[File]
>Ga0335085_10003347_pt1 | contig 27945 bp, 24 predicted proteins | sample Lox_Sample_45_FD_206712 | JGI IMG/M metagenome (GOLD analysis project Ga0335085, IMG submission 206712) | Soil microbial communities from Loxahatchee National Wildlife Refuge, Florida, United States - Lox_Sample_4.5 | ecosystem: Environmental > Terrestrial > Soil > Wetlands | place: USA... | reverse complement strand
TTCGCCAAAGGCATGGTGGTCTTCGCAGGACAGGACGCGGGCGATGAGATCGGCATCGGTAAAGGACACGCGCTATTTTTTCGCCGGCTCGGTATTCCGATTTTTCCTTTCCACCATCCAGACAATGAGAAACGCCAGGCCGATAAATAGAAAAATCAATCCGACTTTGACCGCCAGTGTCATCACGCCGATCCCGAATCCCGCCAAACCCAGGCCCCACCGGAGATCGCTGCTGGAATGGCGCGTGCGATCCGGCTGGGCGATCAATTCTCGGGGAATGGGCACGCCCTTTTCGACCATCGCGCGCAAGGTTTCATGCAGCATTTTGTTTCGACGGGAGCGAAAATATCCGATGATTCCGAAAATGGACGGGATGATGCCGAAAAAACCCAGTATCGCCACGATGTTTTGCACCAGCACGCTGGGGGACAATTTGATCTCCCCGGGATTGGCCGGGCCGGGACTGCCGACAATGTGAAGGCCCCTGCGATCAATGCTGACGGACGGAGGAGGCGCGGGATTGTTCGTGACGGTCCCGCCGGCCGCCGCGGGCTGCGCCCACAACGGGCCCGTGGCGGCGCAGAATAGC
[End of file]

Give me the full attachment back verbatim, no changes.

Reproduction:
>Ga0335085_10003347_pt1 | contig 27945 bp, 24 predicted proteins | sample Lox_Sample_45_FD_206712 | JGI IMG/M metagenome (GOLD analysis project Ga0335085, IMG submission 206712) | Soil microbial communities from Loxahatchee National Wildlife Refuge, Florida, United States - Lox_Sample_4.5 | ecosystem: Environmental > Terrestrial > Soil > Wetlands | place: USA... | reverse complement strand
TTCGCCAAAGGCATGGTGGTCTTCGCAGGACAGGACGCGGGCGATGAGATCGGCATCGGTAAAGGACACGCGCTATTTTTTCGCCGGCTCGGTATTCCGATTTTTCCTTTCCACCATCCAGACAATGAGAAACGCCAGGCCGATAAATAGAAAAATCAATCCGACTTTGACCGCCAGTGTCATCACGCCGATCCCGAATCCCGCCAAACCCAGGCCCCACCGGAGATCGCTGCTGGAATGGCGCGTGCGATCCGGCTGGGCGATCAATTCTCGGGGAATGGGCACGCCCTTTTCGACCATCGCGCGCAAGGTTTCATGCAGCATTTTGTTTCGACGGGAGCGAAAATATCCGATGATTCCGAAAATGGACGGGATGATGCCGAAAAAACCCAGTATCGCCACGATGTTTTGCACCAGCACGCTGGGGGACAATTTGATCTCCCCGGGATTGGCCGGGCCGGGACTGCCGACAATGTGAAGGCCCCTGCGATCAATGCTGACGGACGGAGGAGGCGCGGGATTGTTCGTGACGGTCCCGCCGGCCGCCGCGGGCTGCGCCCACAACGGGCCCGTGGCGGCGCAGAATAGC